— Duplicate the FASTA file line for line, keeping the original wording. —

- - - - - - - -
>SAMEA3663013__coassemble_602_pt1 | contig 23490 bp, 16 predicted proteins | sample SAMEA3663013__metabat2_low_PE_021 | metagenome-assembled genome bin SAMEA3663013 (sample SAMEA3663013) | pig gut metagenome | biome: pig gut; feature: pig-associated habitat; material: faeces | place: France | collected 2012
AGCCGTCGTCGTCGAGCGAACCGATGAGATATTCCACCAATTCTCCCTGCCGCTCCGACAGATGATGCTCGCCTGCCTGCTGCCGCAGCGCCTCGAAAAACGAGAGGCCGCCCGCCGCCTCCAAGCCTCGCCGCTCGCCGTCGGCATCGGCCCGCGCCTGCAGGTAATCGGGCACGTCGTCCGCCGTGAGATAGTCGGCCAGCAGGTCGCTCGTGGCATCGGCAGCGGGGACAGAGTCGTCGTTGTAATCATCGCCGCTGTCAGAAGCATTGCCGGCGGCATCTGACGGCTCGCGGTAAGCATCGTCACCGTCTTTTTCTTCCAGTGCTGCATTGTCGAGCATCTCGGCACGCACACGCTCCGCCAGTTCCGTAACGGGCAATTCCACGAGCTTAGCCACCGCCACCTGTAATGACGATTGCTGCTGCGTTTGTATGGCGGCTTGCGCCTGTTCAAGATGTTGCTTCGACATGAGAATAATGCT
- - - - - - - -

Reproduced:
>SAMEA3663013__coassemble_602_pt1 | contig 23490 bp, 16 predicted proteins | sample SAMEA3663013__metabat2_low_PE_021 | metagenome-assembled genome bin SAMEA3663013 (sample SAMEA3663013) | pig gut metagenome | biome: pig gut; feature: pig-associated habitat; material: faeces | place: France | collected 2012
AGCCGTCGTCGTCGAGCGAACCGATGAGATATTCCACCAATTCTCCCTGCCGCTCCGACAGATGATGCTCGCCTGCCTGCTGCCGCAGCGCCTCGAAAAACGAGAGGCCGCCCGCCGCCTCCAAGCCTCGCCGCTCGCCGTCGGCATCGGCCCGCGCCTGCAGGTAATCGGGCACGTCGTCCGCCGTGAGATAGTCGGCCAGCAGGTCGCTCGTGGCATCGGCAGCGGGGACAGAGTCGTCGTTGTAATCATCGCCGCTGTCAGAAGCATTGCCGGCGGCATCTGACGGCTCGCGGTAAGCATCGTCACCGTCTTTTTCTTCCAGTGCTGCATTGTCGAGCATCTCGGCACGCACACGCTCCGCCAGTTCCGTAACGGGCAATTCCACGAGCTTAGCCACCGCCACCTGTAATGACGATTGCTGCTGCGTTTGTATGGCGGCTTGCGCCTGTTCAAGATGTTGCTTCGACATGAGAATAATGCT